Instead of seeing faith as the way to get the privileges of heaven, and push breezily past oppression and suffering, I’ve come to see faith differently as a result of this passage. Faith is just as much about being given power by God to go through oppression, go through suffering, and forgo easier paths. I’m thankful there are seasons like this, as well as seasons of breakthrough. But when the call is to go through oppression, I can, by faith!

Lord, I need faith from you. The faith you supply enables me to go through seasons of oppression and suffering with strength just as much as the faith you supply will enable me to triumph when the time is right! Thank you for your provision, amen!

Written by Ps. Rob Waugh

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Thursday 29 March, 2018

Hebrews 11:17-22

17 By faith Abraham, when God tested him, offered Isaac as a sacrifice. He who had embraced the promises was about to sacrifice his one and only son, 18 even though God had said to him, “It is through Isaac that your offspring will be reckoned.” 19 Abraham reasoned that God could even raise the dead, and so in a manner of speaking he did receive Isaac back from death. 20 By faith Isaac blessed Jacob and Esau in regard to their future. 21 By faith Jacob, when he was dying, blessed each of Joseph’s sons, and worshiped as he leaned on the top of his staff. 22 By faith Joseph, when his end was near, spoke about the exodus of the Israelites from Egypt and gave instructions concerning the burial of his bones.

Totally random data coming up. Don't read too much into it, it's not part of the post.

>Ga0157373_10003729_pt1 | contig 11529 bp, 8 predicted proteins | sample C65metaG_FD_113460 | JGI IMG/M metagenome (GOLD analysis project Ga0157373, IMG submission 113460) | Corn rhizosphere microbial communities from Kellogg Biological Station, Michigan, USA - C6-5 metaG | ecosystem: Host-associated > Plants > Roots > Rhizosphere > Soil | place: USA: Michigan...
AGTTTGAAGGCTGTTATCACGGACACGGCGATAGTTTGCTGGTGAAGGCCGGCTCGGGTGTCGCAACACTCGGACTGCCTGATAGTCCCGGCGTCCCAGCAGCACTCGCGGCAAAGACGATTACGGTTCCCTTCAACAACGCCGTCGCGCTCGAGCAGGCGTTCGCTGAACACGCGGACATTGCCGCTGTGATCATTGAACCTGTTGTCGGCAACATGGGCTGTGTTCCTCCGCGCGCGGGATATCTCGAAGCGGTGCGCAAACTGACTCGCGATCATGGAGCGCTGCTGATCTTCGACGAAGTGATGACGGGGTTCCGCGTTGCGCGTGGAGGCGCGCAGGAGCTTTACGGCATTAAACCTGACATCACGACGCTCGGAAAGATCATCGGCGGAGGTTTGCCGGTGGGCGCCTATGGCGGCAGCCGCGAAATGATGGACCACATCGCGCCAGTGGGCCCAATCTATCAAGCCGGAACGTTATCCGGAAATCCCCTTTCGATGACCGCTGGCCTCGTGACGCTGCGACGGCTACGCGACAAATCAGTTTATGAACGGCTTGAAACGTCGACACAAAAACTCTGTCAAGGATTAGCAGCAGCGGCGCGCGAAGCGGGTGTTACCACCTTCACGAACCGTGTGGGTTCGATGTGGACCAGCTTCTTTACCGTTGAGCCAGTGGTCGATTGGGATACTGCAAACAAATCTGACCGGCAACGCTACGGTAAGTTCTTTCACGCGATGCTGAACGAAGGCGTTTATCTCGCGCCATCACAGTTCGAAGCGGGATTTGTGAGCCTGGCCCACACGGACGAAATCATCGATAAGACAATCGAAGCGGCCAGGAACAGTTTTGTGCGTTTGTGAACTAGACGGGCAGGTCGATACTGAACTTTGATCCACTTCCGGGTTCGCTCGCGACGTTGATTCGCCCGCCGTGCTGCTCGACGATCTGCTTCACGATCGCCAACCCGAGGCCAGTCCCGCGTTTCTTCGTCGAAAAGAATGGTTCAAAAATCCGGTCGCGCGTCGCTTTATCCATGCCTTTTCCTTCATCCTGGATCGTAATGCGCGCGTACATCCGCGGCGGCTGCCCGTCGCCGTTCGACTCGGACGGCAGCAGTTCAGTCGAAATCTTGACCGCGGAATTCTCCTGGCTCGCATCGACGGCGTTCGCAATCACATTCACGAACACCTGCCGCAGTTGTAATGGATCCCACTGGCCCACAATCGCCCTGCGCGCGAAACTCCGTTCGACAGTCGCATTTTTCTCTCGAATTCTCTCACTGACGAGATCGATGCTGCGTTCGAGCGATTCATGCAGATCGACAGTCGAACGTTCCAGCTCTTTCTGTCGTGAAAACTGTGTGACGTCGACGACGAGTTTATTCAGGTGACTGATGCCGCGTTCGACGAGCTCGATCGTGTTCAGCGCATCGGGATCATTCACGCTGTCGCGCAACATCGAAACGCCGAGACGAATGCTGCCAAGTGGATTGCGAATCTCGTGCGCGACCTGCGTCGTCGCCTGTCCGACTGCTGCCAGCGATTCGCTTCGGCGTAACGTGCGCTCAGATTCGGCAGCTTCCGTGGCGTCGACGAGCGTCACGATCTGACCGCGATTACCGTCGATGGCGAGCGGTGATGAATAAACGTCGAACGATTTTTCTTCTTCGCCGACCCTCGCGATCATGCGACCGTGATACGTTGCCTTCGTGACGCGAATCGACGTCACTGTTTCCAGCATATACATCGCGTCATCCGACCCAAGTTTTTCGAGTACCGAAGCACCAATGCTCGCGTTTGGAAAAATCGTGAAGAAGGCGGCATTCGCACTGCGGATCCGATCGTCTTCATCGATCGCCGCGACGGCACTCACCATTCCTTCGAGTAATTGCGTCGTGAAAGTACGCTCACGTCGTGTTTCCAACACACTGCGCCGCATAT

‘It was by faith…’ I wonder if my name was added into this passage what it would say? We have the advantage of knowing the whole story but each of these men were ordinary enough in their day. And didn’t know how their story would end. A childless nomad desperate for an heir, who it could be said made some iffy choices in his family relationships. A man whose sons competed for his attention, resulting in strife in his family, another a farmer who didn’t learn from his fathers mistakes and whose children turned on each other as a result. Lastly a guy who had every reason to be bitter against his family and the means to exact revenge. But despite their flaws ALL these men knew and worshipped the living God. The lives these men had were messy and imperfect (reminds me of me!).